A knowledge -based approach to automatic finite element mesh generation
This thesis describes the development of a new approach to finite element mesh generation for two-dimensional linear elasticity problems. Unlike other approaches, the proposed technique incorporates the information about the object geometry as well as the boundary and loading conditions to generate an a-priori finite element mesh which is more refined around the critical regions of the problem domain. A blackboard architecture expert system was developed to intelligently identify critical regions and to choose the proper mesh size for them by performing an approximate stress calculations. This involves the decomposition of the original structure into substructures for which an initial and approximate analysis can be performed using analytical solutions and heuristics.^ From the results of the expert system, nodes are generated in the problem domain using the new concept of wave propagation. The wave propagation technique is fully automatic and does not require user-provided information except the data that defines the object geometry and boundary conditions. After nodes are generated, well-shaped triangular elements are formed ensuring the Delaunay property. During the triangulation process and to reduce the computation time for checking the overlapping problem, a new and efficient algorithm was proposed which restricts the search domain for which the overlapping check with the previously generated elements and boundary segments is required. The algorithms for node and element generation were successfully tested for several examples, resulting in reduced computation time for generating well-shaped triangular elements.^ When incorporated into and compared with the traditional approach to the adaptive finite element analysis, the proposed approach, which starts the process with near optimal initial meshes, results in lower levels of error and faster convergence of the solution to the desired accuracy in less time and at less cost. For all the test problems, the mesh quality, element error distributions, and the computational efficiency of the proposed approach were superior to those of the conventional approach. ^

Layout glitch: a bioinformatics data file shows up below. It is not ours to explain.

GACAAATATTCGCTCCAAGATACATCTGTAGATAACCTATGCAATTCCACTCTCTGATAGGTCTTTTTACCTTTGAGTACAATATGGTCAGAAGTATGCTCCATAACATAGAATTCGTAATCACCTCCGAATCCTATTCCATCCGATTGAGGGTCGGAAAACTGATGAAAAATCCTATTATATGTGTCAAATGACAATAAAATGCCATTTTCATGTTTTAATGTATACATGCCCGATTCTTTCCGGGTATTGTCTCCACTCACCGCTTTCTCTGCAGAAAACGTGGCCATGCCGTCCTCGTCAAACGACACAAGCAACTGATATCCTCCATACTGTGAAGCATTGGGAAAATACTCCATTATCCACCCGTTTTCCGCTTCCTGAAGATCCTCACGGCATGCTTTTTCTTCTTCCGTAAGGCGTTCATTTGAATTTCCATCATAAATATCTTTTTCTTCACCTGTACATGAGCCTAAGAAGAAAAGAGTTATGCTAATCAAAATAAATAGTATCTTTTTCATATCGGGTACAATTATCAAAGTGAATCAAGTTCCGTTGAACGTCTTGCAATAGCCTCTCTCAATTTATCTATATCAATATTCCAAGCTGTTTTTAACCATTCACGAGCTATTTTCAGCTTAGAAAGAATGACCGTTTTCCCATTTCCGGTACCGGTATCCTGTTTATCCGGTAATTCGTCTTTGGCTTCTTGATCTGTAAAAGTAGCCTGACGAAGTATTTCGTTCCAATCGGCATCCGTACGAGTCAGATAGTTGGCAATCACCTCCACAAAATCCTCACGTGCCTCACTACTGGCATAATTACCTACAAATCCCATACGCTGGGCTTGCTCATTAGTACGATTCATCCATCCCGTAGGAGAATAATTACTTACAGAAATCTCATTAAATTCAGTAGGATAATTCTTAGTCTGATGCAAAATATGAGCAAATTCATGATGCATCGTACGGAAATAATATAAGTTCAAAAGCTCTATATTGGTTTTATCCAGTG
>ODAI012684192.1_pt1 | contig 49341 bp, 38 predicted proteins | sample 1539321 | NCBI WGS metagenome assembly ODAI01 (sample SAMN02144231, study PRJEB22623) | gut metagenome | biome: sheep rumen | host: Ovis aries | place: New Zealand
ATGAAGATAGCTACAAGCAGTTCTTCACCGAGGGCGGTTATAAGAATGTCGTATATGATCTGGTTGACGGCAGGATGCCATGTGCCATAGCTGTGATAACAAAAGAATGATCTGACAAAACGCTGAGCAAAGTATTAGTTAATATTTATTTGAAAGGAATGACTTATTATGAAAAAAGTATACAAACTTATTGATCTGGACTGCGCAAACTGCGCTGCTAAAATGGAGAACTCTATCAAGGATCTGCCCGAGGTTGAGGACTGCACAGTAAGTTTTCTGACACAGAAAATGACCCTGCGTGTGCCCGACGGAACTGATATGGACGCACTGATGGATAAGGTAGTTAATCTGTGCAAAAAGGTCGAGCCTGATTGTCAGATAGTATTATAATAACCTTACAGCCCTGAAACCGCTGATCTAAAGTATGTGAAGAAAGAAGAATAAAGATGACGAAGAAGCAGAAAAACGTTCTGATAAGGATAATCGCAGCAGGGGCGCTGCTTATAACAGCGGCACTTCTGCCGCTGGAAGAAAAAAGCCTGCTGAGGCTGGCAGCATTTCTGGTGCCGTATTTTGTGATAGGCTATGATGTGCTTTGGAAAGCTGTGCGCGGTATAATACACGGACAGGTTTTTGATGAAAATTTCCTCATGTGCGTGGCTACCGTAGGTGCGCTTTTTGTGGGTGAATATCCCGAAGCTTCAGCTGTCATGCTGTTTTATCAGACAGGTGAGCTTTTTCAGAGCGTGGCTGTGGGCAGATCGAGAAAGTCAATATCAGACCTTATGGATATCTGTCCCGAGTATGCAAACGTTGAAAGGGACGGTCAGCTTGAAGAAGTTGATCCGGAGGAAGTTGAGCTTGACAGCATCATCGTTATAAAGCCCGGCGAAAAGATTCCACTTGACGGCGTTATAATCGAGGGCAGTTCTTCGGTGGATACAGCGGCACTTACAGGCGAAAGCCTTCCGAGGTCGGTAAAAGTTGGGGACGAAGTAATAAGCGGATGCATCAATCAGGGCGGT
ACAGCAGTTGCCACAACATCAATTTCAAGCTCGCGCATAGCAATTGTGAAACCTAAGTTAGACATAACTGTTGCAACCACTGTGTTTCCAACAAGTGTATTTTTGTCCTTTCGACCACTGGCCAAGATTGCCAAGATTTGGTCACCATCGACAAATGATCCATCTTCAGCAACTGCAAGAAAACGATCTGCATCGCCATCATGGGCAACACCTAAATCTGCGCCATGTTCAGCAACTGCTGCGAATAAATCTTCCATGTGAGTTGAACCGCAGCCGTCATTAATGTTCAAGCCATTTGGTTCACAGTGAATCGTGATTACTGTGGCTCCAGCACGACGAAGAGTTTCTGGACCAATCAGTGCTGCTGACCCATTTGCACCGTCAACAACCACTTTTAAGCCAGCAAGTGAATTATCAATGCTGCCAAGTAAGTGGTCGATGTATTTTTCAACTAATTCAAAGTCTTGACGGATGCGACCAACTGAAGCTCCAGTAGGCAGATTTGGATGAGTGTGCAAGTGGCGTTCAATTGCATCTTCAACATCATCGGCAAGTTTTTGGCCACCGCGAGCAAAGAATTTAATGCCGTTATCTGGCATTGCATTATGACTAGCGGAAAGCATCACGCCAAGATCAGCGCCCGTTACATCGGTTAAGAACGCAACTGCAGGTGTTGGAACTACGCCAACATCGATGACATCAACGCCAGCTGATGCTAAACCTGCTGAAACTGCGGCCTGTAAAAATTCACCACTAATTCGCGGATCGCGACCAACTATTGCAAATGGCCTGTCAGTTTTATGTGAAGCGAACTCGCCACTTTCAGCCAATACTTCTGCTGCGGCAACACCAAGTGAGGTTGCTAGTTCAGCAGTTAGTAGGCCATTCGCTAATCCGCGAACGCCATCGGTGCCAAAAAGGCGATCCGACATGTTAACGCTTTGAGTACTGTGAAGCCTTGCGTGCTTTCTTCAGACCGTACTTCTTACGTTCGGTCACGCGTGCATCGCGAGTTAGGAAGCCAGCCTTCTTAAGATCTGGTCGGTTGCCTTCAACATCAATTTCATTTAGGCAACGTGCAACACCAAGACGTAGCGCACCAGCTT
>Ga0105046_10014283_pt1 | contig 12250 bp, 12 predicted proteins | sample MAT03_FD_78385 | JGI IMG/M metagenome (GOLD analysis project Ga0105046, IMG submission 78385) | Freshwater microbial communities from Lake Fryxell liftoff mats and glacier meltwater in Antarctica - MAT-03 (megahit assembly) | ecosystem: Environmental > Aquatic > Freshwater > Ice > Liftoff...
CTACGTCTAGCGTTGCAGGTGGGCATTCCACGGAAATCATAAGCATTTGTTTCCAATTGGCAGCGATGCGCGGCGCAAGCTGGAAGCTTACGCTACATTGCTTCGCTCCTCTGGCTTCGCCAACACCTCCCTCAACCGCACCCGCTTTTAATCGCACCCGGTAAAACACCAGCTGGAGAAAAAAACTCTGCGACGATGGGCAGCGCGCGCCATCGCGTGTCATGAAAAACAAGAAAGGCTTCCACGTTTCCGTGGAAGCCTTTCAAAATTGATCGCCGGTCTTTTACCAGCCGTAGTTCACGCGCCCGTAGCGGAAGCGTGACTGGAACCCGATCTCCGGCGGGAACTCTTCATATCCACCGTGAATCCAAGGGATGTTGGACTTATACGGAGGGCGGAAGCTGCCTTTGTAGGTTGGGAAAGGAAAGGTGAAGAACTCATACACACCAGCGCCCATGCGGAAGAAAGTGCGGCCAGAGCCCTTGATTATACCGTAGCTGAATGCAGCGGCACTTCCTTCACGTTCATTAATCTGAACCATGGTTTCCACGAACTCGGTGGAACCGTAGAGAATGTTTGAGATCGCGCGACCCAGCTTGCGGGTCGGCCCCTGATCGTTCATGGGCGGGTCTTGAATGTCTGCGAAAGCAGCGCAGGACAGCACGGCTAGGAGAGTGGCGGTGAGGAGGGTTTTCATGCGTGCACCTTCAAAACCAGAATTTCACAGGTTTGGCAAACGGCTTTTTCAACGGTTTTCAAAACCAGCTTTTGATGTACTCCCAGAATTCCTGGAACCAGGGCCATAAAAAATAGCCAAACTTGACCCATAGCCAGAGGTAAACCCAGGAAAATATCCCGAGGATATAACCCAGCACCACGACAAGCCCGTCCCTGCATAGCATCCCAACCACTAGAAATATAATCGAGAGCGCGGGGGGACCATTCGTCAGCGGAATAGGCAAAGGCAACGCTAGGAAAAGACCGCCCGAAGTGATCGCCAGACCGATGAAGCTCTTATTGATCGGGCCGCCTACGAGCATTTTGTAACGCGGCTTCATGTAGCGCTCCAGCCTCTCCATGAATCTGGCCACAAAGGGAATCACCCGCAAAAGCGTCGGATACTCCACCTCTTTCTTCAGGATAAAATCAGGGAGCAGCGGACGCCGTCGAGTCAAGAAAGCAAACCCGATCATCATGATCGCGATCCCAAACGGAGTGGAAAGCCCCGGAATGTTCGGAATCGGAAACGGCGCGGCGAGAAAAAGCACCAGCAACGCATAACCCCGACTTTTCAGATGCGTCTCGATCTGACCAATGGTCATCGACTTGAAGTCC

Major Professor: Kamyar Haghighi, Purdue University.
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